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Combat Leadership Lessons For the Corporate Trenches

As a former infantry officer and West Point grad, people often ask me what’s the difference between military leadership and corporate leadership. My short answer is that the underlying principles are the same. It’s a difference of degree, not kind.IMG_0037

Jeff Clement, a former U.S. Marine officer, and author of the book The Lieutenant Don’t Know, recently wrote a blog post for The Art of Manliness, a blog dedicated to the lost art of being a man (worth a read even if you’re a woman ). Jeff outlines the 4 lessons he learned as a Marine officer and how those lessons can be applied by corporate leaders.

[blockquote source=”Jeff Clement”]I did two deployments to Afghanistan as a US Marine Corps logistics officer, and led hundreds of Marines, Sailors, Soldiers, and Airmen (and dogs) on dangerous resupply convoys, facing insurgent IEDs and ambushes. This isn’t something that anybody knows how to do instinctively. Leadership, whether in the most intense combat situations or everyday business here in the States, is a learned skill.[/blockquote]

Lesson #1 — The time to prepare was yesterday: if you stop to ask how fast to run in a firefight, you’re not running fast enough.

Lesson #2 — Be a part of something bigger than yourself: self-sacrifice for the greater good is the hallmark of a leader.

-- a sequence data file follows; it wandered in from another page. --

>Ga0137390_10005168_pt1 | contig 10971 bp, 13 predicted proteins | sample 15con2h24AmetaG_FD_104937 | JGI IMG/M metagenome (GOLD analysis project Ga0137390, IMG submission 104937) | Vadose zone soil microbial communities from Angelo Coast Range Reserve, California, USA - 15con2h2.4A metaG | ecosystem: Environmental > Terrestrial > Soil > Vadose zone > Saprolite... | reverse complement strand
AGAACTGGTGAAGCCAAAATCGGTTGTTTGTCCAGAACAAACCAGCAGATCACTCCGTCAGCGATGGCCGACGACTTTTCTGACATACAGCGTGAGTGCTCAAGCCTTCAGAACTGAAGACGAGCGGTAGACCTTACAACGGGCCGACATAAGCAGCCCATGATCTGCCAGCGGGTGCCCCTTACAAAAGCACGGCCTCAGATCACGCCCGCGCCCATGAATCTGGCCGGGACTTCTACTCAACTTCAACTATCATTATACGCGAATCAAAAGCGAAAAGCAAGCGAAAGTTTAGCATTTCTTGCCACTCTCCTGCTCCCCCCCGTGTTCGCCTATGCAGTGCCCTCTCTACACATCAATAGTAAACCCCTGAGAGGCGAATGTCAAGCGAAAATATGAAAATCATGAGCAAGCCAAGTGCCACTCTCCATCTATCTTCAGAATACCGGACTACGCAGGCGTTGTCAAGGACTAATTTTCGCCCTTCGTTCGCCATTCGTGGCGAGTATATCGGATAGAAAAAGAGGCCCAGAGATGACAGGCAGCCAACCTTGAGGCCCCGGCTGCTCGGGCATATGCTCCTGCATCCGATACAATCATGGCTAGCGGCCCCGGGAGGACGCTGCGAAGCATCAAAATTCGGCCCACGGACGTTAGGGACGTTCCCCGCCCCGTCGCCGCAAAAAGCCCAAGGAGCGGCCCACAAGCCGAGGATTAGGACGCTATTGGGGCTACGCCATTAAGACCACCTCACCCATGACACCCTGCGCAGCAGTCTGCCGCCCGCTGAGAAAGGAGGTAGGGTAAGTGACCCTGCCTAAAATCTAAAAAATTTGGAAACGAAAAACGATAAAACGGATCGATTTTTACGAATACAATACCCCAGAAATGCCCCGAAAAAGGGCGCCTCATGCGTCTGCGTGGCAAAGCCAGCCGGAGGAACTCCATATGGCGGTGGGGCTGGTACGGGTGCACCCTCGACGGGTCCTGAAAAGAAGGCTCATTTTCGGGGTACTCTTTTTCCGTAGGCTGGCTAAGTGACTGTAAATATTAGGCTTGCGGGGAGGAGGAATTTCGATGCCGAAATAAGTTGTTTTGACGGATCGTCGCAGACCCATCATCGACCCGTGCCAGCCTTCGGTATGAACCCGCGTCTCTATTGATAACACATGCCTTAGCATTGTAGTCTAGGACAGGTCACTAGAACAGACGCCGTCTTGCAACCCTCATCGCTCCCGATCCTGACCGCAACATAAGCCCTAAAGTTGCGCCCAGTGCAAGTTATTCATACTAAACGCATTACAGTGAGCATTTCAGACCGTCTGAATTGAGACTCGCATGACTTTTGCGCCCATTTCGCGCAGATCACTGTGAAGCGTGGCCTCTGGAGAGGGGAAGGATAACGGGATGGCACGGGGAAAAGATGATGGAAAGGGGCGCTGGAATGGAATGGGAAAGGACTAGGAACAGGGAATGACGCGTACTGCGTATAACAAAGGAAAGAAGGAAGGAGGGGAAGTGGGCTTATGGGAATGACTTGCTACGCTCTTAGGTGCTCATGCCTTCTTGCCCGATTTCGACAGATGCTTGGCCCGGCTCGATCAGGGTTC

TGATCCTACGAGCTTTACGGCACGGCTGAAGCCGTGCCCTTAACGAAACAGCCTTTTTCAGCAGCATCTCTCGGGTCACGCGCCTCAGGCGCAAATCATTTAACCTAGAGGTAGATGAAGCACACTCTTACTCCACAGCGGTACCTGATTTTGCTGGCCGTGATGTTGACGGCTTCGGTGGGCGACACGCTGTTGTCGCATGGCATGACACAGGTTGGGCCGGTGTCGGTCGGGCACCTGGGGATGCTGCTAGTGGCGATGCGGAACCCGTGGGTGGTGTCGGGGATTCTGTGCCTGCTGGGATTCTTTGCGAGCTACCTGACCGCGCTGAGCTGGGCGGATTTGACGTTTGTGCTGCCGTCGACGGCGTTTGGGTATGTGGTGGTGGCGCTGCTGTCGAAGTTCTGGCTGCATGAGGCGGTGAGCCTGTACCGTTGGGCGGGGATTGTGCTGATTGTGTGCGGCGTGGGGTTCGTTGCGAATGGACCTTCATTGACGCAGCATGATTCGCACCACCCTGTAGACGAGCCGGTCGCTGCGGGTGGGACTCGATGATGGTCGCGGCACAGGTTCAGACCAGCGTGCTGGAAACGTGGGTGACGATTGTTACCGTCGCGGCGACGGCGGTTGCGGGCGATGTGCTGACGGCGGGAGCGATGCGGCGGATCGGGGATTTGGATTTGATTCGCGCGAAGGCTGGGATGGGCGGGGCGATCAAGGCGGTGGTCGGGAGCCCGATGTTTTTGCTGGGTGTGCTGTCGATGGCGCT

Lesson #3 — If you don’t know, ask.

Lesson #4 — It’s about building trust and respect.

IMG_0065Some good points. Being a part of something bigger than yourself is something that I miss about being in the military. I’ve personally not come across this attitude in the big corporate companies I’ve worked for since I left the military. I suspect in non-profit organisations you might find this attitude, but in the big companies I’ve worked for this often seemed lacking, or probably more accurately there was a limit to how much a person was willing to sacrifice for the good of the company, whereas in the military, there was no limit. We were ready to sacrifice our lives if necessary, that’s how strong we believed in the cause being bigger than ourselves.

Saying that, as a corporate leader, I often tried to instill in my teams that what they did as an individual had an effect on everyone in the company, if not directly, then indirectly. My thoughts to them were that their actions should be guided by what impact they would have on others to include their teammates, the company, the shareholders, and ultimately the customers.

You can read Jeff’s full article here.

And if you’re into military literature you can buy Jeff’s book, The Lieutenant Don’t Know

I’d be interested to hear about your experiences in the corporate world, to what degree have you felt you where apart of something bigger than yourself and worthy of self-sacrifice. Drop your comments below.

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